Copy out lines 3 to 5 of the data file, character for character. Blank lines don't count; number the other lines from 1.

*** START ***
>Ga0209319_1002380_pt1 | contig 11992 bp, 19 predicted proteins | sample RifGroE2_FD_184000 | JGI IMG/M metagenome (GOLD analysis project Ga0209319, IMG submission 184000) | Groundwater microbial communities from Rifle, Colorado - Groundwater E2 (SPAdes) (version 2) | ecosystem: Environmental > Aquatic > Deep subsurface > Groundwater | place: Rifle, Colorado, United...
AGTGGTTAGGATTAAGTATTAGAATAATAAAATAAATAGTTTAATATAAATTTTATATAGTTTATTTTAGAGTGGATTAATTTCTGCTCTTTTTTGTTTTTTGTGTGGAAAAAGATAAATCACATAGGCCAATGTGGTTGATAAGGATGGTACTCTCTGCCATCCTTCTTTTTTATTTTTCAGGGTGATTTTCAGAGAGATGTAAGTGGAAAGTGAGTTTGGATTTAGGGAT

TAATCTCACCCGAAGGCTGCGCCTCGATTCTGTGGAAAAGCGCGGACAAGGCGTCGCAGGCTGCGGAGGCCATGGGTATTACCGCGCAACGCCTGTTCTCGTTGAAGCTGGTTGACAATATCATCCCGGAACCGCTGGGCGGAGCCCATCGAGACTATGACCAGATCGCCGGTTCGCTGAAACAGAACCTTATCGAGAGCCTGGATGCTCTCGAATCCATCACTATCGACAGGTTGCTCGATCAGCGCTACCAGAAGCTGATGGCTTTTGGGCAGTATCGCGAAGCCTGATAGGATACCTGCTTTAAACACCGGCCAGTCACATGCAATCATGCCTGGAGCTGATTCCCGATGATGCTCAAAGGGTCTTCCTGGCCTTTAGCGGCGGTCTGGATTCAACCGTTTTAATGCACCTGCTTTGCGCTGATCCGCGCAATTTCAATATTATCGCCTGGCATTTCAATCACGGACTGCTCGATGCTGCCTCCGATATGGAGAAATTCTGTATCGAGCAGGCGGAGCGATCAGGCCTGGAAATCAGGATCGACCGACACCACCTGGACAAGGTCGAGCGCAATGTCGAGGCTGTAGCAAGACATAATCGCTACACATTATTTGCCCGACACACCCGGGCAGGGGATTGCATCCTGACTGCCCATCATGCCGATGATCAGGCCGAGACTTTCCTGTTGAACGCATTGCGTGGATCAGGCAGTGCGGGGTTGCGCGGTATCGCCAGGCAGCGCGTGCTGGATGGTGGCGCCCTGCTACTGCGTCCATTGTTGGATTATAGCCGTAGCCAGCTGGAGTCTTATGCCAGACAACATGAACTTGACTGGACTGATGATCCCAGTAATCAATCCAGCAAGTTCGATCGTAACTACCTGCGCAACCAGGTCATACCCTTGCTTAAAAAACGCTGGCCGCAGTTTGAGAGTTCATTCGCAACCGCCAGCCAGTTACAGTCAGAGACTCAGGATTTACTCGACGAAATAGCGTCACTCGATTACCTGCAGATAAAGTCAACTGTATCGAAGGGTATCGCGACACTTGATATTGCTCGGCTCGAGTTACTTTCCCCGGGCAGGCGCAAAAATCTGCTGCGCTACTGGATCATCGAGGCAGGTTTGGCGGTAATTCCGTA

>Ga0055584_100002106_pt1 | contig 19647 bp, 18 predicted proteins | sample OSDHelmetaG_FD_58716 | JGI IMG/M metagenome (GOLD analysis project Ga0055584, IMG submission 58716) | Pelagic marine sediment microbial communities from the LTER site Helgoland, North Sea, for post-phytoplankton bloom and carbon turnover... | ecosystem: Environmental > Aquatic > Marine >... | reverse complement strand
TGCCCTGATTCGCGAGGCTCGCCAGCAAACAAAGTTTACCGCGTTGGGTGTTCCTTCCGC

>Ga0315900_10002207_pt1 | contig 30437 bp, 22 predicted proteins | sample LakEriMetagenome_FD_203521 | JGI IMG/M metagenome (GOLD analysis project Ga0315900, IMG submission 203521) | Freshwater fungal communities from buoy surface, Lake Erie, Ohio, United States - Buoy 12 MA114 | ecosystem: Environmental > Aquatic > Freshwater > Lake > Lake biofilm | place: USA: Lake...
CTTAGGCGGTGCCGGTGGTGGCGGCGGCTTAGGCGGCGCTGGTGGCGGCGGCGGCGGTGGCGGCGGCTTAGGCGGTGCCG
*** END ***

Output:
TAATCTCACCCGAAGGCTGCGCCTCGATTCTGTGGAAAAGCGCGGACAAGGCGTCGCAGGCTGCGGAGGCCATGGGTATTACCGCGCAACGCCTGTTCTCGTTGAAGCTGGTTGACAATATCATCCCGGAACCGCTGGGCGGAGCCCATCGAGACTATGACCAGATCGCCGGTTCGCTGAAACAGAACCTTATCGAGAGCCTGGATGCTCTCGAATCCATCACTATCGACAGGTTGCTCGATCAGCGCTACCAGAAGCTGATGGCTTTTGGGCAGTATCGCGAAGCCTGATAGGATACCTGCTTTAAACACCGGCCAGTCACATGCAATCATGCCTGGAGCTGATTCCCGATGATGCTCAAAGGGTCTTCCTGGCCTTTAGCGGCGGTCTGGATTCAACCGTTTTAATGCACCTGCTTTGCGCTGATCCGCGCAATTTCAATATTATCGCCTGGCATTTCAATCACGGACTGCTCGATGCTGCCTCCGATATGGAGAAATTCTGTATCGAGCAGGCGGAGCGATCAGGCCTGGAAATCAGGATCGACCGACACCACCTGGACAAGGTCGAGCGCAATGTCGAGGCTGTAGCAAGACATAATCGCTACACATTATTTGCCCGACACACCCGGGCAGGGGATTGCATCCTGACTGCCCATCATGCCGATGATCAGGCCGAGACTTTCCTGTTGAACGCATTGCGTGGATCAGGCAGTGCGGGGTTGCGCGGTATCGCCAGGCAGCGCGTGCTGGATGGTGGCGCCCTGCTACTGCGTCCATTGTTGGATTATAGCCGTAGCCAGCTGGAGTCTTATGCCAGACAACATGAACTTGACTGGACTGATGATCCCAGTAATCAATCCAGCAAGTTCGATCGTAACTACCTGCGCAACCAGGTCATACCCTTGCTTAAAAAACGCTGGCCGCAGTTTGAGAGTTCATTCGCAACCGCCAGCCAGTTACAGTCAGAGACTCAGGATTTACTCGACGAAATAGCGTCACTCGATTACCTGCAGATAAAGTCAACTGTATCGAAGGGTATCGCGACACTTGATATTGCTCGGCTCGAGTTACTTTCCCCGGGCAGGCGCAAAAATCTGCTGCGCTACTGGATCATCGAGGCAGGTTTGGCGGTAATTCCGTA

>Ga0055584_100002106_pt1 | contig 19647 bp, 18 predicted proteins | sample OSDHelmetaG_FD_58716 | JGI IMG/M metagenome (GOLD analysis project Ga0055584, IMG submission 58716) | Pelagic marine sediment microbial communities from the LTER site Helgoland, North Sea, for post-phytoplankton bloom and carbon turnover... | ecosystem: Environmental > Aquatic > Marine >... | reverse complement strand
TGCCCTGATTCGCGAGGCTCGCCAGCAAACAAAGTTTACCGCGTTGGGTGTTCCTTCCGC